EFRA Committee Report on Dog Control and Welfare

The EFRA Report on Dog Control and Welfare recommended that the local authority licensing requirements should be reduced to no more than two litters per year. It also stated that ‘too many dogs continue to suffer ill-health due to inbreeding and breeding for exaggerated characteristics. The Kennel Club must do far more to use its influence with the pedigree dog community, including refusing to register puppies from breeders not compliant with its Assured Breeders Scheme. The Kennel Club should also commission an independent annual review of breed standards led by vets.¬† ‘…..Defra has been insufficiently proactive in tackling dog welfare issues related to breeding practices………..Defra should give the Advisory Council on the Welfare Issues of Dog Breeding a regulatory role in enforcing standards………breed specific strategies are needed to improve the health of breeds.’

Cavalier Club AGM 26 May 2013 Presentations

The Cavalier Club AGM will be followed by two presentations which will effectively undermine the BVA/KC CMSM scheme and AHT EBV Project.

Arnold Jacques, President of the Belgian Toy and Cavalier Club, Member of the Scientific Committee of the Belgian Kennel Club and President of ‘Cavaliers for Life’ will speak on ‘Sustainable dog breeding and update on the project Cavaliers for Life’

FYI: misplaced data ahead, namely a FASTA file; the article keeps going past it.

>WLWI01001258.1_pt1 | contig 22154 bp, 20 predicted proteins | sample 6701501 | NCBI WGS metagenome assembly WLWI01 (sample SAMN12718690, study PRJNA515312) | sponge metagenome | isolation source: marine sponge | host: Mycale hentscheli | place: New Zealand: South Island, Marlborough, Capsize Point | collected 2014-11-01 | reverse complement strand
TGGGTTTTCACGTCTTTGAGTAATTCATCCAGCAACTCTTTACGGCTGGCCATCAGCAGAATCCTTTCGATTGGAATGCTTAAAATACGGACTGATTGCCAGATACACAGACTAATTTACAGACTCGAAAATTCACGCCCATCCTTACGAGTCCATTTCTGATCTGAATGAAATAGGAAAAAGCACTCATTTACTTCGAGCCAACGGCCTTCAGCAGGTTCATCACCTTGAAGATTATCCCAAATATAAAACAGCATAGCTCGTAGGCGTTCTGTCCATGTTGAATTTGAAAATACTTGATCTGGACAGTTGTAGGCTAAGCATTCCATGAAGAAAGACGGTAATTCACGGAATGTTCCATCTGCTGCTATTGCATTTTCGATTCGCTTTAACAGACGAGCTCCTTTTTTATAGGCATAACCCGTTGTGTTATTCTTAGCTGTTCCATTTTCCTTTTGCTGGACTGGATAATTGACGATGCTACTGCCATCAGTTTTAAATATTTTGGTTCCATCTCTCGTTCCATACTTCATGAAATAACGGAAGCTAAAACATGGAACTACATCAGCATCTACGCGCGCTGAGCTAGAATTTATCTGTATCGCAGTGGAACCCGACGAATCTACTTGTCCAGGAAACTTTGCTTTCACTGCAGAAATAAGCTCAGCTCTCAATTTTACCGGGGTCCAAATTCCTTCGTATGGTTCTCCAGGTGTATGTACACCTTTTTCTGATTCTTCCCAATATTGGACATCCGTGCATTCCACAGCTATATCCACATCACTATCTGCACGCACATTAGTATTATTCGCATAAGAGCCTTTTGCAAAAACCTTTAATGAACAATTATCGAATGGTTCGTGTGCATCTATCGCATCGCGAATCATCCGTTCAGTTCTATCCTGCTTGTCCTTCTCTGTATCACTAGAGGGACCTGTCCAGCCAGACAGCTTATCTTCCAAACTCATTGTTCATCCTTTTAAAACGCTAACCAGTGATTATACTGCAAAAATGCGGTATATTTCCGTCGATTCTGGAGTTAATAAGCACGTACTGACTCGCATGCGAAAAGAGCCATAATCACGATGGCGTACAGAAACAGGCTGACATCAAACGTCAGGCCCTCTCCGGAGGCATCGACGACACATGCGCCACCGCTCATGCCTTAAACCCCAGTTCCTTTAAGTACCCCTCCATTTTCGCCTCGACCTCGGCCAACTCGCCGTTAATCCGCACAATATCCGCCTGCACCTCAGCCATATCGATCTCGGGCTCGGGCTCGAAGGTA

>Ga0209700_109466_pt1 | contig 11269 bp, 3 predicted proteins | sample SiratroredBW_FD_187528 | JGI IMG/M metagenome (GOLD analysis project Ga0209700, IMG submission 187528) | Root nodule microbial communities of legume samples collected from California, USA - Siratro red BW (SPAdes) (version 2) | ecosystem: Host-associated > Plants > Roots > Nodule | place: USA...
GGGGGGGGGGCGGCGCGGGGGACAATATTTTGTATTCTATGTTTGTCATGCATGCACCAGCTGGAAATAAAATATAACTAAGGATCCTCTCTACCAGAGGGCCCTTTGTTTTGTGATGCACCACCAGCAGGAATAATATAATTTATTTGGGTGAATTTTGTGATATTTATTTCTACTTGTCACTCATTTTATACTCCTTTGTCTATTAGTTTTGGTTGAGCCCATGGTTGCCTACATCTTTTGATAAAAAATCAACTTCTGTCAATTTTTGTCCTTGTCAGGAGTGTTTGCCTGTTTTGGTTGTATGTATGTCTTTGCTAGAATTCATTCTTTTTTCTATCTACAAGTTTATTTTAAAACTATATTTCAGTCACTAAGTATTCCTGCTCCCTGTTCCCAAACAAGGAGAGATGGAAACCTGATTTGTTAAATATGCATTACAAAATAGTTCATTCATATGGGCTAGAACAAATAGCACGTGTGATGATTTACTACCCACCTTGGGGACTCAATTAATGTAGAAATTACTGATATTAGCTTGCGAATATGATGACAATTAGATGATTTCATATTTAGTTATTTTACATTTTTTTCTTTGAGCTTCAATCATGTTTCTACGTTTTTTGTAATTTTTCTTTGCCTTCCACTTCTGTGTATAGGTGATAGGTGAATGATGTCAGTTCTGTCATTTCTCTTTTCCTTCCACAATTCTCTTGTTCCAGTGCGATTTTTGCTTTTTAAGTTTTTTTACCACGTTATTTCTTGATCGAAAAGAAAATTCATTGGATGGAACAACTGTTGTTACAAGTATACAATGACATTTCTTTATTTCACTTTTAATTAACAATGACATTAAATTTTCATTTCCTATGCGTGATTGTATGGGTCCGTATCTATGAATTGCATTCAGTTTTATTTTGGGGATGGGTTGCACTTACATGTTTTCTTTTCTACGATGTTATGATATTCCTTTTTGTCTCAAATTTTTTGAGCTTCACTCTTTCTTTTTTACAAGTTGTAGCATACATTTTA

Dr Paul Mandigers, European Veterinary Neurologist, University of Utrecht, will speak on ‘Chiari and Syringomyelia in Toy dogs, latest developments and proposals.’

The European scheme is laudable and will help to involve all European countries in tackling the health problems of Cavaliers. However such an ambitious scheme will take many years to produce real benefits for the breed. For UK breeders to switch to this scheme, however, will only serve to delay real benefits to the UK population of dogs.

The other worrying aspect is that the results of screening will only be known to the researchers and individual breeders who submit results to the scheme. This goes against the drive for true openness and transparency which is essential if the UK is to seriously tackle the genetic welfare problems of its purebred dogs.

One has to ask why UK breeders would opt for a scheme which will keep health results confidential and will take so much longer to produce a breedwide health and welfare improvement?